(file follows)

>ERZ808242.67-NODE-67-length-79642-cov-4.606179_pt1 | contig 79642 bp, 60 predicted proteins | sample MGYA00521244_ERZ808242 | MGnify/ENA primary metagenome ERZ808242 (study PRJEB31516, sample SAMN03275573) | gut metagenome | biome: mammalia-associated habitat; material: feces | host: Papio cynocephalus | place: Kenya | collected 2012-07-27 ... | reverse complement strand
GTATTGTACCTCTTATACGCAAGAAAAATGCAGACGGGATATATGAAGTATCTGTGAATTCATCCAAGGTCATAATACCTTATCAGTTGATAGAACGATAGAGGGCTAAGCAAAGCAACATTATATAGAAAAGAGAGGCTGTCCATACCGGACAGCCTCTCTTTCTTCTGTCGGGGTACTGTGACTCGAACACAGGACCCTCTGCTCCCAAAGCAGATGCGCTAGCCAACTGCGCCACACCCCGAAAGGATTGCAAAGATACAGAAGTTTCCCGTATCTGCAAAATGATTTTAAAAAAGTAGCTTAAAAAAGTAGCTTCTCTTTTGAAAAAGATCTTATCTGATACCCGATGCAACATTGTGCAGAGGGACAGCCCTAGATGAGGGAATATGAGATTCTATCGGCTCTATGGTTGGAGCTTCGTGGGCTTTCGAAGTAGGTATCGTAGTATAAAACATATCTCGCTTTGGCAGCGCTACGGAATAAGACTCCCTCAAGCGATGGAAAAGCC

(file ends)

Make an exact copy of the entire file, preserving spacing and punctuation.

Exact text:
>ERZ808242.67-NODE-67-length-79642-cov-4.606179_pt1 | contig 79642 bp, 60 predicted proteins | sample MGYA00521244_ERZ808242 | MGnify/ENA primary metagenome ERZ808242 (study PRJEB31516, sample SAMN03275573) | gut metagenome | biome: mammalia-associated habitat; material: feces | host: Papio cynocephalus | place: Kenya | collected 2012-07-27 ... | reverse complement strand
GTATTGTACCTCTTATACGCAAGAAAAATGCAGACGGGATATATGAAGTATCTGTGAATTCATCCAAGGTCATAATACCTTATCAGTTGATAGAACGATAGAGGGCTAAGCAAAGCAACATTATATAGAAAAGAGAGGCTGTCCATACCGGACAGCCTCTCTTTCTTCTGTCGGGGTACTGTGACTCGAACACAGGACCCTCTGCTCCCAAAGCAGATGCGCTAGCCAACTGCGCCACACCCCGAAAGGATTGCAAAGATACAGAAGTTTCCCGTATCTGCAAAATGATTTTAAAAAAGTAGCTTAAAAAAGTAGCTTCTCTTTTGAAAAAGATCTTATCTGATACCCGATGCAACATTGTGCAGAGGGACAGCCCTAGATGAGGGAATATGAGATTCTATCGGCTCTATGGTTGGAGCTTCGTGGGCTTTCGAAGTAGGTATCGTAGTATAAAACATATCTCGCTTTGGCAGCGCTACGGAATAAGACTCCCTCAAGCGATGGAAAAGCC